The Life of John Wesley Part 2: A Life Lived
An assembly from the Culham St Gabriel archive
Suitable for Whole School (Pri)
The second in a series considering the life of John Wesley, the founder of the Methodist Church.
Preparation and materials
You will need a leader and six readers. If possible, position the readers at various points around the room.
Optional: to set the scene, you could place a large Bible and a wooden cross on a table at the front of the room for the children to observe as the assembly progresses.
You may wish to familiarize yourself with the previous assembly in this series, ‘The Life of John Wesley Part 1: A Narrow Escape’, available at: http://www.assemblies.org.uk/pri/2982/the-life-of-john-wesley-part-1-a-narrow-escape
Leader: In the first assembly in this series, we heard how John Wesley’s mother, Susanna, was devoted to all of her children, but a dramatic event in their lives convinced Susanna that her son, John, was to be no ordinary man. Today, we’re going to hear some more about the life of John Wesley and his remarkable mother.
Reader 1: Over 300 years ago, when John Wesley was a child, most children had very little education, especially girls. However, John and his brothers and sisters were fortunate because their mother, Susanna Wesley, was a wise and well-educated woman who took responsibility for the education of her own children.
Reader 2: When the children were little, she would sit them round the nursery fireplace. The tiles around the fireplace were decorated with pictures of characters from the Bible and Susanna would tell her children the different Bible stories. When the children reached the age of five, they began lessons at home, the girls as well as the boys. There were six hours of lessons a day and Susanna set aside some time each week for a special talk with each one of her children in turn.
Reader 3: Susanna insisted on good behaviour and good manners. She would encourage John and his brothers and sisters to own up to things that they had done wrong, and to make amends. She did not believe in severe punishment. This was a very different approach to the one taken by many parents living at this time. Children were often subjected to severe punishment - even beatings - if they did not obey their parents. Susanna’s approach was not like that at all.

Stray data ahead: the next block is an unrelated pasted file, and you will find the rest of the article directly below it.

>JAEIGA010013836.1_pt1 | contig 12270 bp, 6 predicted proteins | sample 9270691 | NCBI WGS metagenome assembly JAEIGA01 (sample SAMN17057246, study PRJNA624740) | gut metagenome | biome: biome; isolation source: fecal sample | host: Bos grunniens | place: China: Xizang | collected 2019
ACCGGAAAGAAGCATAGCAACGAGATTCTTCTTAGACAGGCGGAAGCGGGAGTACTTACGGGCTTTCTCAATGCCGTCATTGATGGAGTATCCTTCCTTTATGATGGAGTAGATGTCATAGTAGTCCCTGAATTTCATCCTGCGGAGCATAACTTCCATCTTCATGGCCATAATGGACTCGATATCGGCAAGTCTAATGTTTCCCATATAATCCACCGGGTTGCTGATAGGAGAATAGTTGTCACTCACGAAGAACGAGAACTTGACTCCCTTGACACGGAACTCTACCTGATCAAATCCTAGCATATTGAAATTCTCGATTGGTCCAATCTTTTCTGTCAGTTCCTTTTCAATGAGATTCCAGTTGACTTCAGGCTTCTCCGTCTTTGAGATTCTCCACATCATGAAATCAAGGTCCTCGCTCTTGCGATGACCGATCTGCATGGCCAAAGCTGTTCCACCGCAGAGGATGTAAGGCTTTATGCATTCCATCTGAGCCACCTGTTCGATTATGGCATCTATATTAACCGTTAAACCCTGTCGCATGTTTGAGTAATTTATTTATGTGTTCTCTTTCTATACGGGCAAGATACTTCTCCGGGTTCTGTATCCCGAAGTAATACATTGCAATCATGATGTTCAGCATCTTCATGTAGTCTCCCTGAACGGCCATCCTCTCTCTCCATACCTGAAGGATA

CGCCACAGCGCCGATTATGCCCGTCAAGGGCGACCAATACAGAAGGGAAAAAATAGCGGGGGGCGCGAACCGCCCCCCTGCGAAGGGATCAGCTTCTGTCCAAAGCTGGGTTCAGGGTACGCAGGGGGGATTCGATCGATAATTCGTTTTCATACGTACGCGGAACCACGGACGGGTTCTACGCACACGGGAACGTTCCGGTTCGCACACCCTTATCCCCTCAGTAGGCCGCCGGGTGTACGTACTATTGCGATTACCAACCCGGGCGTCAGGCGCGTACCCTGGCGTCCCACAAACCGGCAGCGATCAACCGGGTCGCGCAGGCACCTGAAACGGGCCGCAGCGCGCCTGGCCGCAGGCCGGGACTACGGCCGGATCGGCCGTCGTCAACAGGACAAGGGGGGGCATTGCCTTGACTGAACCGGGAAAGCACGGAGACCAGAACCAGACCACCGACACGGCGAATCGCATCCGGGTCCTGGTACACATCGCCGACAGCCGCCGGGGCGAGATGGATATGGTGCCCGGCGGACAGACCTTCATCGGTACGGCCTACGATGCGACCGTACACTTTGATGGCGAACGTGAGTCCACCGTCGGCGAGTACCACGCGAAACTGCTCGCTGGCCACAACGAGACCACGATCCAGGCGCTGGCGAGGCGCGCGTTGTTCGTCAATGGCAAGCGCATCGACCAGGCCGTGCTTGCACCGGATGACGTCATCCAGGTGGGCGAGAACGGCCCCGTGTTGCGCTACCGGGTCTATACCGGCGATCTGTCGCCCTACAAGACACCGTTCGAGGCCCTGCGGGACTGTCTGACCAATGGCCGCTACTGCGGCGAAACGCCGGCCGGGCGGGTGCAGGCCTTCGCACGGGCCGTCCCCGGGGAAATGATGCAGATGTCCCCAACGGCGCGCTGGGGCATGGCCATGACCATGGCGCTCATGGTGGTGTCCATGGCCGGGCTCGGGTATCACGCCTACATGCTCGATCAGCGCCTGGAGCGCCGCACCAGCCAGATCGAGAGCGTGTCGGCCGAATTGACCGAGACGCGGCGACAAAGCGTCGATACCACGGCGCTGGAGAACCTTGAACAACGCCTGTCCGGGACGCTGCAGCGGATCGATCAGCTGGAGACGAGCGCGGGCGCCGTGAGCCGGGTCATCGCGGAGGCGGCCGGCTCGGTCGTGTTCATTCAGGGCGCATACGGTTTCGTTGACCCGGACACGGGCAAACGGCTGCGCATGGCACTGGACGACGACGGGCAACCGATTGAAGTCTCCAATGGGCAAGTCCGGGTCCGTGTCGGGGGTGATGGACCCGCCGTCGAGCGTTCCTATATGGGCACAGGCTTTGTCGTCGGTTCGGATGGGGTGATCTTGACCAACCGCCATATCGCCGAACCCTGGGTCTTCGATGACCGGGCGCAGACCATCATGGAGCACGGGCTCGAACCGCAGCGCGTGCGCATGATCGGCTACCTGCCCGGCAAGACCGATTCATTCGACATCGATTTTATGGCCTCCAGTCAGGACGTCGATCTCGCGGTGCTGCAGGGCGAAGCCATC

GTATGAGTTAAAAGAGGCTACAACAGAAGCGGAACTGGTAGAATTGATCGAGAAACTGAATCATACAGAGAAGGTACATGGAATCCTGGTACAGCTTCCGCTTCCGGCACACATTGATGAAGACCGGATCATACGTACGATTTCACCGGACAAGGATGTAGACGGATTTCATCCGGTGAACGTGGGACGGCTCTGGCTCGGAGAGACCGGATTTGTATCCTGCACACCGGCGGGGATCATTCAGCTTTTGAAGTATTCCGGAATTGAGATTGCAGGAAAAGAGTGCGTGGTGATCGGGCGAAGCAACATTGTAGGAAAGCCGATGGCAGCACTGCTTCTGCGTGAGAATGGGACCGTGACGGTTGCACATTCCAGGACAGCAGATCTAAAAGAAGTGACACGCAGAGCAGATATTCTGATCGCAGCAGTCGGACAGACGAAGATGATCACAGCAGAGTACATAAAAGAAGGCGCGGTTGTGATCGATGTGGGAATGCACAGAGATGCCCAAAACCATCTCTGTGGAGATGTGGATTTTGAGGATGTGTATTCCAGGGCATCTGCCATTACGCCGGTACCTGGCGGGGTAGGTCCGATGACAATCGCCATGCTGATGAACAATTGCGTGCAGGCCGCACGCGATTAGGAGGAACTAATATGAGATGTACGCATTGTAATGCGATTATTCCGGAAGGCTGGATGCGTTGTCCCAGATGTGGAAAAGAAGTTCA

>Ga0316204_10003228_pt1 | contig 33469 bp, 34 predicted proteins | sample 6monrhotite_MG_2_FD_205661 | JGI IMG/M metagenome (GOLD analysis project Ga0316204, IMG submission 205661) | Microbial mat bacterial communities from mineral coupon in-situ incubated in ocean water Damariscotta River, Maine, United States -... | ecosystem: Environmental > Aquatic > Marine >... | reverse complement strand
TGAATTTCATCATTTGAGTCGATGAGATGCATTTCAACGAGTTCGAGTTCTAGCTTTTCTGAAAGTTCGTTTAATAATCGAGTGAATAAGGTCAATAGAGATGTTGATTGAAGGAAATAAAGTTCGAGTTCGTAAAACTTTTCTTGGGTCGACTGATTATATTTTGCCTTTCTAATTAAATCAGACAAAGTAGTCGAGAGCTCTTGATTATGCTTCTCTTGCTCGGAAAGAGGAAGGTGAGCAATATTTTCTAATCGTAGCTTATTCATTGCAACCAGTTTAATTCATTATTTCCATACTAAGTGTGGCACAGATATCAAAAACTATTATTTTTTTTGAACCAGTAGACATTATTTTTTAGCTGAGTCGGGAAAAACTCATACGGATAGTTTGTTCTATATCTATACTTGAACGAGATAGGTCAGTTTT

Reader 4: When John Wesley was a young man, he went to Oxford University. He became a well-known Christian preacher and teacher. With his brother, Charles, he travelled all around England, to Europe and even to America. He would get up at four o’clock in the morning and travel on horseback from one town to another. Sometimes, he would preach up to four times a day! He seemed to have boundless energy.
Reader 5: John Wesley was also a great campaigner against poverty and injustice. Inspired by his mother, he worked tirelessly to improve education. However, he is most famous for founding a new group of Christians. At first, his followers were called Wesleyans, but they soon became known as Methodists because of John’s organized and methodical approach to running the group.
Reader 6: When John Wesley died in 1791, he had travelled more than 4,500 miles every year and had preached more than 40,000 sermons!
Time for reflection
Leader: John Wesley became a great leader, but I wonder if he would have done the same things in his life if he had not been given a good education by his mother.
We are very fortunate to receive free, good education. Many children in the world are not so fortunate.
Let’s make the most of every opportunity to learn and grow.
Let’s look to the future with excitement about the things that we could achieve!
We thank you for all of our teachers and leaders.
Thank you for their work and inspiration.
Please help us to work hard.
Help us to use our talents and abilities and always to take the opportunities that come our way.
‘I am planting my feet’ (Come and Praise, 103)
- Find out more about John Wesley and the Methodist Church.
- Visit Wesley’s Chapel in London. More information is available at: www.wesleyschapel.org.uk
- Find out about the history of the Methodist Church. More information is available at: www.methodist.org.uk
- Organize a visit to a Methodist church or invite a minister or member of the church to visit your school.